“I kissed a lot of frogs,” laughs Justin Deighton, as he talks about his search to find the dream site for his latest endeavour, Two Tribes. A north London brewery and taproom adjacent to the famed Tileyard Studios off York Way, it’s part of a cosy artistic hub that’s home to seventy recording studios (yep, big league dudes like The Prodigy, Mark Ronson and Basement Jaxx).
And it feels like it was all meant to be: Deighton’s vision for the space – “a venue which would continue creativity after-hours, rather than everyone just leaving at five o’clock” – aligns perfectly with that of Tileyard’s co-owner, Paul Kempe.
Let’s rewind to where it all began. It’s 2015, and Justin and wife Niki leave their longstanding careers in music and open a craft brewery in Sussex – not as big a leap as you may be thinking.
“I feel like it has lot of synergy with the music industry in the 90s,” says Justin. “Guys were making music in their bedrooms, going and pressing up 1,000 white labels, putting them in the boot of their car, driving round their city and selling them to independent record stores – it was a movement.”
He puts this down to the “independent ethos and the ability to be agile – that’s what’s changed the scene.” Justin himself learnt the art from a traditional Master Brewer, and with a few advanced tasting courses under his belt, he went on to develop the styles he wanted to make.
Why Two Tribes? As a DJ, producer and founder of iconic Pacific Records London, he knew a lot of people in the field. “Almost from the get-go we were asked to get involved in the Island Records Session IPA,” he says, “and that captured what we wanted to do as far as our ethos: collaborating with other creative industries, other creative people and bringing them into the brewing process.”
And so the moniker Two Tribes – half brewing, half innovation. He insists the name didn’t come “from dancing round my kitchen to Frankie Goes to Hollywood, although people would like to think so.”Yeah, yeah. Nowadays, with what he calls an “intuitive understanding of the craft beer market,” Justin’s using his skills to build the visionary direction of Two Tribes. The KX site, the “creative kitchen” as he likes to call it, will encapsulate this. Alongside a core range of three to four beers, pioneering brews will play a major role.
Where does music come into play? It’s very much a part of it,” he says, “there’ll be events two to three times a week – any genre, any style, as long as it suits the vibe of the place.” He goes on to talk about Island Records and their involvement: “They’re actually moving to King’s Cross in August and they’re very keen to be doing A&R parties, invite-only, new artist performances, that sort of thing.” He talks fondly of how “they’re very supportive of the whole taproom and what it’s about.”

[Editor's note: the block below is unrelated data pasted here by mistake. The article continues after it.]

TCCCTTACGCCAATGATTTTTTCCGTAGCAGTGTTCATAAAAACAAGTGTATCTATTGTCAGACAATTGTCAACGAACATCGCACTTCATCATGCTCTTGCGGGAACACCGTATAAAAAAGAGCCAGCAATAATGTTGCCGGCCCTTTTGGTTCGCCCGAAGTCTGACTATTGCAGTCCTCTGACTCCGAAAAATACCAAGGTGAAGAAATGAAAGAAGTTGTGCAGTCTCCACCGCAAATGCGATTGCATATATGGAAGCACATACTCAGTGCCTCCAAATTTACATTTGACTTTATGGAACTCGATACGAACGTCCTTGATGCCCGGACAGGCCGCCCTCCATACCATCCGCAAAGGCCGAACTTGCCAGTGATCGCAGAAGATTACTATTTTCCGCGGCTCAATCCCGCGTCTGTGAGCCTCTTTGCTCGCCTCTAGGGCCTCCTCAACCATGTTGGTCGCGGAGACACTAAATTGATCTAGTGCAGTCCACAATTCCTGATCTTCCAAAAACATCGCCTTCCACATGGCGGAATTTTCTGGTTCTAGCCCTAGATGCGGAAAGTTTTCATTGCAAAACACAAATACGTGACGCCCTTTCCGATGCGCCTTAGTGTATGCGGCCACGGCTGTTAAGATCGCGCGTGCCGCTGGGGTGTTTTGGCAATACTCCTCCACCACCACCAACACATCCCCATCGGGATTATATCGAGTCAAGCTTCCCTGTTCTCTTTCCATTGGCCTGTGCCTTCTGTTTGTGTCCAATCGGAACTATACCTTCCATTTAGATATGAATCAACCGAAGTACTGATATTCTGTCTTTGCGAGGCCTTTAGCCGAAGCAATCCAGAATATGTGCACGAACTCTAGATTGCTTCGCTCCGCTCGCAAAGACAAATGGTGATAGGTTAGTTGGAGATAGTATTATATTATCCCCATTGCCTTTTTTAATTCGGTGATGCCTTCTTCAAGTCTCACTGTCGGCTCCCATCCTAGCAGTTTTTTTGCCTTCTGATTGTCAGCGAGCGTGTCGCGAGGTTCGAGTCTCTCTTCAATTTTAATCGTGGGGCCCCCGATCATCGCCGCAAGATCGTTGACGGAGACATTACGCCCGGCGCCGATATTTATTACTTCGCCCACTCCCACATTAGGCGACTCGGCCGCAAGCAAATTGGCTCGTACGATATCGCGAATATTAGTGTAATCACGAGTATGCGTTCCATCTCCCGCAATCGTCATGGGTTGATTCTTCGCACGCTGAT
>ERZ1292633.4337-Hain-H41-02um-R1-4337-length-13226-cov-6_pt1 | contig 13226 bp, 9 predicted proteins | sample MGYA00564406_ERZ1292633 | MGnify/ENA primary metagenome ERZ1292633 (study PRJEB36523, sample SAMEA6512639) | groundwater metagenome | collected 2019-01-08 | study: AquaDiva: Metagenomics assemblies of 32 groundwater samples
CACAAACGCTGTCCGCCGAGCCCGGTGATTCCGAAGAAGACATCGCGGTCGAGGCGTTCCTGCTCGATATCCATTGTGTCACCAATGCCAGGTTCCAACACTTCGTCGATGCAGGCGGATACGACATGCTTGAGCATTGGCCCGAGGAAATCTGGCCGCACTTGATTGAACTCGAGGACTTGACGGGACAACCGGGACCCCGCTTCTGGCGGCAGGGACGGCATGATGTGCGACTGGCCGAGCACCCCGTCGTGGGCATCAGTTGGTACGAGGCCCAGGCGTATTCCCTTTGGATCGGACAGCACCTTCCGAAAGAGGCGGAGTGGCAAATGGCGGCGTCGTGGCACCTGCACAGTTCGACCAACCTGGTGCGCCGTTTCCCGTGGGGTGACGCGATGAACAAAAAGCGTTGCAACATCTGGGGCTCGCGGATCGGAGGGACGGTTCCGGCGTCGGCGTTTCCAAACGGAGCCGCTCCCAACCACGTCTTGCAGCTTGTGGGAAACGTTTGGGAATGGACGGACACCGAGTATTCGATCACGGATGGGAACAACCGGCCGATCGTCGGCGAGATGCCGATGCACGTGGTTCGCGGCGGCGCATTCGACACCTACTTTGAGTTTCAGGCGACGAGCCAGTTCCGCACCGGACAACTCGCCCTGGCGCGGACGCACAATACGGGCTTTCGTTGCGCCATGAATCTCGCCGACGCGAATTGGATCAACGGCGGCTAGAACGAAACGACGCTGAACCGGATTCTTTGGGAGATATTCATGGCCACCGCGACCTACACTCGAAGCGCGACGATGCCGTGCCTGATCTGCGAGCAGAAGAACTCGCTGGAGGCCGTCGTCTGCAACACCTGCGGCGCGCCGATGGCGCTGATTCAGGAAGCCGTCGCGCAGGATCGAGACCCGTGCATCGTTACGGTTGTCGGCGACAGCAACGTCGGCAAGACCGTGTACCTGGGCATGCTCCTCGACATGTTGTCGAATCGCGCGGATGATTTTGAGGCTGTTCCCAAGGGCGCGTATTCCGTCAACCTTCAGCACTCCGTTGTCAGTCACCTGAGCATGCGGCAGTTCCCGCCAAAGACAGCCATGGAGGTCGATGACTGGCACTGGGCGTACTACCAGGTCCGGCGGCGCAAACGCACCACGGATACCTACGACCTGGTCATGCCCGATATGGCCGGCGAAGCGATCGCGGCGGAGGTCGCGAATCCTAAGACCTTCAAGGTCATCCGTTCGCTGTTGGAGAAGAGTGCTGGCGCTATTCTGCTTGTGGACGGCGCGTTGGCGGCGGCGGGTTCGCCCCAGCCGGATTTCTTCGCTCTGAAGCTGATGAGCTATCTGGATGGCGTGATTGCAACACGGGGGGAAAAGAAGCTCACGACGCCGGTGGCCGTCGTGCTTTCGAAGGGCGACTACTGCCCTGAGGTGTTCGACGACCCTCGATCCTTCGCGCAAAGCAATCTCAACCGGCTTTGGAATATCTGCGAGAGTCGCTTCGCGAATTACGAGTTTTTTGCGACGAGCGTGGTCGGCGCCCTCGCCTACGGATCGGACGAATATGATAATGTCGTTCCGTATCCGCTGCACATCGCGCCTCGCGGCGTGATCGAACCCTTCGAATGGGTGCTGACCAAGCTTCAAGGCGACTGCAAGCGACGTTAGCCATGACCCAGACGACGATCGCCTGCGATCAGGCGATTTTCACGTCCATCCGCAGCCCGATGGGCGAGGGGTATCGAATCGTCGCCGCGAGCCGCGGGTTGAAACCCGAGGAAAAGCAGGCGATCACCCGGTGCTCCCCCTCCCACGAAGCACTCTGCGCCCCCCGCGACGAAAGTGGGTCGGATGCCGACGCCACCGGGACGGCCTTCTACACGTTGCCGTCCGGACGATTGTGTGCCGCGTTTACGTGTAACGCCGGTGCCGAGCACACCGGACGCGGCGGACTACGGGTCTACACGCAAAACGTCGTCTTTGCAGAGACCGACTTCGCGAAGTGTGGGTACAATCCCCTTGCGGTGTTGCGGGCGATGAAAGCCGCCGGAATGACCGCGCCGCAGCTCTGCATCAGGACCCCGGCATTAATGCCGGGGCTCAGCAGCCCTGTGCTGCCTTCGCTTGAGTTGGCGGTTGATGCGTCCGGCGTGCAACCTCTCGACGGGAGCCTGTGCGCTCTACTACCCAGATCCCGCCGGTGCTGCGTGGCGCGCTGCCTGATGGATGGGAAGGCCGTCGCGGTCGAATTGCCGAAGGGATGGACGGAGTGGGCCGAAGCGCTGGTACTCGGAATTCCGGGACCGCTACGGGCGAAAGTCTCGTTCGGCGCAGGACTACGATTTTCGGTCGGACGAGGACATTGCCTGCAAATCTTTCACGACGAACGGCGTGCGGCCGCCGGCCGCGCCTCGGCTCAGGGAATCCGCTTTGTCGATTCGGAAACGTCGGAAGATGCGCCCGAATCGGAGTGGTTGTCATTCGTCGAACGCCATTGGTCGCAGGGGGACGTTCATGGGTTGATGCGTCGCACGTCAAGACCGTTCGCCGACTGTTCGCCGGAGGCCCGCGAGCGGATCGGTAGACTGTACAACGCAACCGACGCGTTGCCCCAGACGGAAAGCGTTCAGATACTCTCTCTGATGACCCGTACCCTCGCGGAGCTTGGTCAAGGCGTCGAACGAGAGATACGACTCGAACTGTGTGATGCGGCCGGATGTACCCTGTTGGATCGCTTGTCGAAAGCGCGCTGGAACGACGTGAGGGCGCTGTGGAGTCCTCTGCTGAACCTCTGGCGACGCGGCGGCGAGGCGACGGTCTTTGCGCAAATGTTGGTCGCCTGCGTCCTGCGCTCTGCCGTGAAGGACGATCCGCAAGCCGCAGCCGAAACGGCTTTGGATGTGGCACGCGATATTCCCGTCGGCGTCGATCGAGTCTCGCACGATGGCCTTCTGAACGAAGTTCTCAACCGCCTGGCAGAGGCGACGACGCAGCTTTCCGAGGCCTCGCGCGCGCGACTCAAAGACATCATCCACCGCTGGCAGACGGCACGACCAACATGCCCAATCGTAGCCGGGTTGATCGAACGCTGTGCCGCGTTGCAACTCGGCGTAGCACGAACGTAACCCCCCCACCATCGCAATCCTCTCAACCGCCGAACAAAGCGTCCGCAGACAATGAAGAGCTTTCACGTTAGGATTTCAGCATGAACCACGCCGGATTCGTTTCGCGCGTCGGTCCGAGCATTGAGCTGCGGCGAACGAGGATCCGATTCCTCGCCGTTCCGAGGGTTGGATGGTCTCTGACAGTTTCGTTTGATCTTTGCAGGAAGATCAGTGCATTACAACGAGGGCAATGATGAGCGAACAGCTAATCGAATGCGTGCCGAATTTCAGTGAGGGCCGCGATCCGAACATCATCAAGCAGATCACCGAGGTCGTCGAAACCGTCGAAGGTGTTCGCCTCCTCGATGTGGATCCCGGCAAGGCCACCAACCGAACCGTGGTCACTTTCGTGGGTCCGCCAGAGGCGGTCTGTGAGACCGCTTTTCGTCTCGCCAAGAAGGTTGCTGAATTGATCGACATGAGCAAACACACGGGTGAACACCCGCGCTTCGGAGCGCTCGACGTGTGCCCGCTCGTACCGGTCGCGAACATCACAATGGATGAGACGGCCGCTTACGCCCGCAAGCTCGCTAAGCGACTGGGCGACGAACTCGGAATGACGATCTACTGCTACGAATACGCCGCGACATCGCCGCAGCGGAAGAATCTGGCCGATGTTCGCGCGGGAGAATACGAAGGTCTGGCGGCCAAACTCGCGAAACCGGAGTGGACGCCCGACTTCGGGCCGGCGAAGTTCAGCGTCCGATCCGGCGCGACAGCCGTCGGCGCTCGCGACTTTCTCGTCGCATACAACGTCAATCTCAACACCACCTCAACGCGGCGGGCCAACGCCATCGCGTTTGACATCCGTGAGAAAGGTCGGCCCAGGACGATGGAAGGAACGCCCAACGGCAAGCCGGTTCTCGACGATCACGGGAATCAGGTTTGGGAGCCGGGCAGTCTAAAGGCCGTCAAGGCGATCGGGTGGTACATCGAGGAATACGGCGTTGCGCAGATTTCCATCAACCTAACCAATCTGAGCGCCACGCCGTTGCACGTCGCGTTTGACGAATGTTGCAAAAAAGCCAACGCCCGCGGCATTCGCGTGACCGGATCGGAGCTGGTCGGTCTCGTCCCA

But there will be plenty of parties for locals too; after all, that’s what this project is all about – being part of the community and King’s Cross. Tucked away off the main road, Justin quite likes the fact that there won’t be much footfall; it retains an element of secrecy (not exclusivity, he’s keen to emphasise).
“I had a very strong idea about what I wanted to do with the taproom, having the ability to sell beer out your front door, and become a bit of a local hero,” he says.
Quality is at the fore, whether it be the booze, food, equipment or staff – there’s an impressive and ever so shiny Hungarian-made brew kit (the steel’s from Sheffield, mind), a top-of-the-range Funktion-One sound system and bespoke packaging for the beer cans (they’re working with close friend and graphic designer Leo Zero on this).
I arrive at the site curious. Justin hired Christoffer Tuominen (ex-Beavertown and Camden) as brewer. “I got a phone call – here I am,” says Chris, as we meet. Justin calls the two of them the “Dream Team,” while Chris states: “I wouldn’t change it for the world.”
We tour the 2,500 sq ft space. “The brew house is 1,000 litres,” Chris explains. “We’ve got four tanks, they’re all 2,400 litre, we’re going to be double brewing into them as soon as we’ve got our recipe development done. For the opening we’ll have an American Pale Ale, a Session IPA and an IPA ready to go.”
The striking steel vessels occupy the back third of the room, giving way to a Scandi-style bar area at the front, complete with a stage to the right and mezzanine DJ booth. As we wander round, Dire Straits’ Sultans of Swing plays in the background: you can picture the area full of people, lights shining off the gleaming apparatus.Not a beer lover? They’ve got you covered, too: wine and prosecco, plus negronis and spritzes – all on tap. Food wise, it’s local all the way, with Tileyard’s Vinyl Café serving up pizza from a converted horsebox (sounds pretty cool doesn’t it?), and burgers from awesome London meat aficionados Patty and Bun.
Justin’s passion and excitement for the enterprise shines through; he’s keen to “really work the spot.” One tribe we reckon he can count on? Gasholder readers. Hell, yeah.